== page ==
Prices moved north, and buyers were supportive. However, uncertainty surrounds the tea auction planned for next week at the Coimbatore centre, as the trade is yet to receive the necessary permission from the district administration for opening of the warehouses and broker offices.
In the absence of the permission, arrivals cannot be unloaded at the warehouses, buyers will not be able to lift the teas from the warehouses, and brokers will not be able to draw samples for distribution among buyers for future sale, explained an industry source, emphasising the need for permission to open the warehouses and broker offices.
“The tea trade centres in Kochi and Coonoor have the necessary permissions, albeit with some conditions. We have also sought permission from the DIC to restart operations. Some exporters have received permission to operate,” the source said.
Meanwhile, sale no 13 started on a positive note with buyers absorbing over 91 per cent of the teas on offer, and the average price being up by ₹12 to ₹15 a kg compared to the last sold prices.
It was learnt that the buyers could not lift the teas from the warehouses here for the payments made on March 18. “Sale is happening, but (is) still in a disruptive stage,” said a leading exporter.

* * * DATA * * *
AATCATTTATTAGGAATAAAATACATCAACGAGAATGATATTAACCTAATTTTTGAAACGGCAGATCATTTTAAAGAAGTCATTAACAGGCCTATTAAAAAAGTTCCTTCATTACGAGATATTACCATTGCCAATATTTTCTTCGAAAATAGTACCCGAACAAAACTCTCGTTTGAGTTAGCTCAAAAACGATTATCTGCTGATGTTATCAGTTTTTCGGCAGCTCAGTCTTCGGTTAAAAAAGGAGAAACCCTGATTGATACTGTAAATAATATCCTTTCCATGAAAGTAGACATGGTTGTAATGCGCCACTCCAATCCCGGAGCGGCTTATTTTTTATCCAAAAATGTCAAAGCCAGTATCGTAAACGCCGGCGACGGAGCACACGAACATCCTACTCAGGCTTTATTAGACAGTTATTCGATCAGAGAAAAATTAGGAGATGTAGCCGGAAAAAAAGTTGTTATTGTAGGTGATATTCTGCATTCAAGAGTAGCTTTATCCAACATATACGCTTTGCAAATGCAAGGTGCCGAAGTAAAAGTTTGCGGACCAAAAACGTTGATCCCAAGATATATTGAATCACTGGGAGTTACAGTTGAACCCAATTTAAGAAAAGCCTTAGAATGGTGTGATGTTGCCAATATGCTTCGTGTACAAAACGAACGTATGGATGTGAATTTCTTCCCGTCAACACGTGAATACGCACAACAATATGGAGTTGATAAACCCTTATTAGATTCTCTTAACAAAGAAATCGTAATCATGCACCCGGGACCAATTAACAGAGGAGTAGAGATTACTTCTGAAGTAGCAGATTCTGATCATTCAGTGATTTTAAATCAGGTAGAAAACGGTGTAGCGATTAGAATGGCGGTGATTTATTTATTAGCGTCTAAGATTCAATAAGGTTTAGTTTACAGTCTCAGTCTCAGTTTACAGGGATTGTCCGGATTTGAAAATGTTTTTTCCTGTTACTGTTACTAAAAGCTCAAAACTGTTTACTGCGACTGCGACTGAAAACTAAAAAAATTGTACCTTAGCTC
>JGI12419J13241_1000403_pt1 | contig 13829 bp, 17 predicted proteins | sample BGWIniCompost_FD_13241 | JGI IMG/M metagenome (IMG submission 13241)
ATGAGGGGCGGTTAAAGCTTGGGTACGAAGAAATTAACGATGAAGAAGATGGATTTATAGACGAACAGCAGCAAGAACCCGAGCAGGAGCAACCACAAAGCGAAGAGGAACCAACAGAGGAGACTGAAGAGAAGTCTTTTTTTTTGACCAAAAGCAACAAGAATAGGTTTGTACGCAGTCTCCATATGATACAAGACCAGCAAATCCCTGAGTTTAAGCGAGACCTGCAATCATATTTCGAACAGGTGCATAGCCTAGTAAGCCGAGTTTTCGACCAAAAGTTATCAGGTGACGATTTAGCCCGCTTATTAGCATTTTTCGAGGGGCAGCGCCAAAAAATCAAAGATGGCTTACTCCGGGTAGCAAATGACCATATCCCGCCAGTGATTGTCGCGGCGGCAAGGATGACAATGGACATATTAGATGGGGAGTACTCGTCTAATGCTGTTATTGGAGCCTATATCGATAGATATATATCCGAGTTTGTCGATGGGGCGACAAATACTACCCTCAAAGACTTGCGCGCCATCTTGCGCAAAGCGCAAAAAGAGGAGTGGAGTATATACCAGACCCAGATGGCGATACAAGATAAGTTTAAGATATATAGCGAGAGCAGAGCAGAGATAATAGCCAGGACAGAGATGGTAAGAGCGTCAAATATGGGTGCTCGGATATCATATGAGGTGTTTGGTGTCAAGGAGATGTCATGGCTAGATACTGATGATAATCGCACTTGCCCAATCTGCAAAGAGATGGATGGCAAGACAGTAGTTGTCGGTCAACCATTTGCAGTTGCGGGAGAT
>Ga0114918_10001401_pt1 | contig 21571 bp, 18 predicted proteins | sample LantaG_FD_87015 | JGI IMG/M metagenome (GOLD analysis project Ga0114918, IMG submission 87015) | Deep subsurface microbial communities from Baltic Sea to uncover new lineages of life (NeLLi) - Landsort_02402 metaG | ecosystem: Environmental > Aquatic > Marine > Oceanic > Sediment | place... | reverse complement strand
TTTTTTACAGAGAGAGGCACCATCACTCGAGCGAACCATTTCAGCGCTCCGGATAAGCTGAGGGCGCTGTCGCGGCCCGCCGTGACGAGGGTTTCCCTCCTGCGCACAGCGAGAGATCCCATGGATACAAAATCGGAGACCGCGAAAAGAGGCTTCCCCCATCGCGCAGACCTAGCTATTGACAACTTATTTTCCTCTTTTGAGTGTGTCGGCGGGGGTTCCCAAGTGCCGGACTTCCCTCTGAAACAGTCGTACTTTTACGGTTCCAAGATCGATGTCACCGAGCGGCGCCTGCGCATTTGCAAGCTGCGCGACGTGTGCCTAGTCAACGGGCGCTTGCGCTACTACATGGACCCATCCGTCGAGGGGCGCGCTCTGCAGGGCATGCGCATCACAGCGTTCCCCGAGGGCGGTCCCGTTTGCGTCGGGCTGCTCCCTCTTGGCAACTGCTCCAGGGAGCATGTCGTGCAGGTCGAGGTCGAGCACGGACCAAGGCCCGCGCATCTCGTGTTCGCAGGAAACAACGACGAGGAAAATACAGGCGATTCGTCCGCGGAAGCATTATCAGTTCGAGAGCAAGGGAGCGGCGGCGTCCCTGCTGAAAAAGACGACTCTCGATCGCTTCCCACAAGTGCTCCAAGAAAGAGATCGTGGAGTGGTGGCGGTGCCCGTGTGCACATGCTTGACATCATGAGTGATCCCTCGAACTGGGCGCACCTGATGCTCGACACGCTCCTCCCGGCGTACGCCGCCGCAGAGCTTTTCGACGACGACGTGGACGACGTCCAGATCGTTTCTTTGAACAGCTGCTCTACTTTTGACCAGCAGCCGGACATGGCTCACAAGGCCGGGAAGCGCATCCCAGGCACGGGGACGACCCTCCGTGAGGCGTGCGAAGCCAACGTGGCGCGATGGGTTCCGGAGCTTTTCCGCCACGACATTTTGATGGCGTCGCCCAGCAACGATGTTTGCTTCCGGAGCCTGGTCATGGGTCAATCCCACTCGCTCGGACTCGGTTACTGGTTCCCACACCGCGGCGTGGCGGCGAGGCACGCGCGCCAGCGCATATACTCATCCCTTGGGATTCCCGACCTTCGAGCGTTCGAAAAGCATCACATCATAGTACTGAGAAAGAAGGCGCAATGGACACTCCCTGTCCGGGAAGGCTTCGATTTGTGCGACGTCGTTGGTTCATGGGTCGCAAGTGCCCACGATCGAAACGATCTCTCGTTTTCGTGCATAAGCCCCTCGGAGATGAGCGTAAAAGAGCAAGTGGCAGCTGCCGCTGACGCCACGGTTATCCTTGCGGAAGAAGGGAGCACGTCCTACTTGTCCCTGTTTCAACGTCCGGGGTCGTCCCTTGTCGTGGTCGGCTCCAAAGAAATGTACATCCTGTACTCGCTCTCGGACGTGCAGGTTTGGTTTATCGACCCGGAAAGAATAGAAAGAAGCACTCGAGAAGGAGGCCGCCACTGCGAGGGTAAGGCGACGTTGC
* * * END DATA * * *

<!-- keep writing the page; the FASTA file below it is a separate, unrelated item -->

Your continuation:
Highlighting some pain-points, which his staff faced, he said, “We have been permitted to operate two shifts, but the staff is reluctant to stay beyond 3 pm as there is restricted movement after 1 pm and they (the staff) fear seizure of their vehicles, despite production of pass. The ground reality is very different.”
A cross section of tea exporters that this correspondent spoke to said that containers had started moving, but the problem was with documentation. “Exports are subject to approval of samples. So, there is no issue as samples are couriered, but when it is a domestic sale, the documents are not accepted as they are not considered essential commodity. Similarly, as packaging units are not permitted to operate, some industry players are stuck.”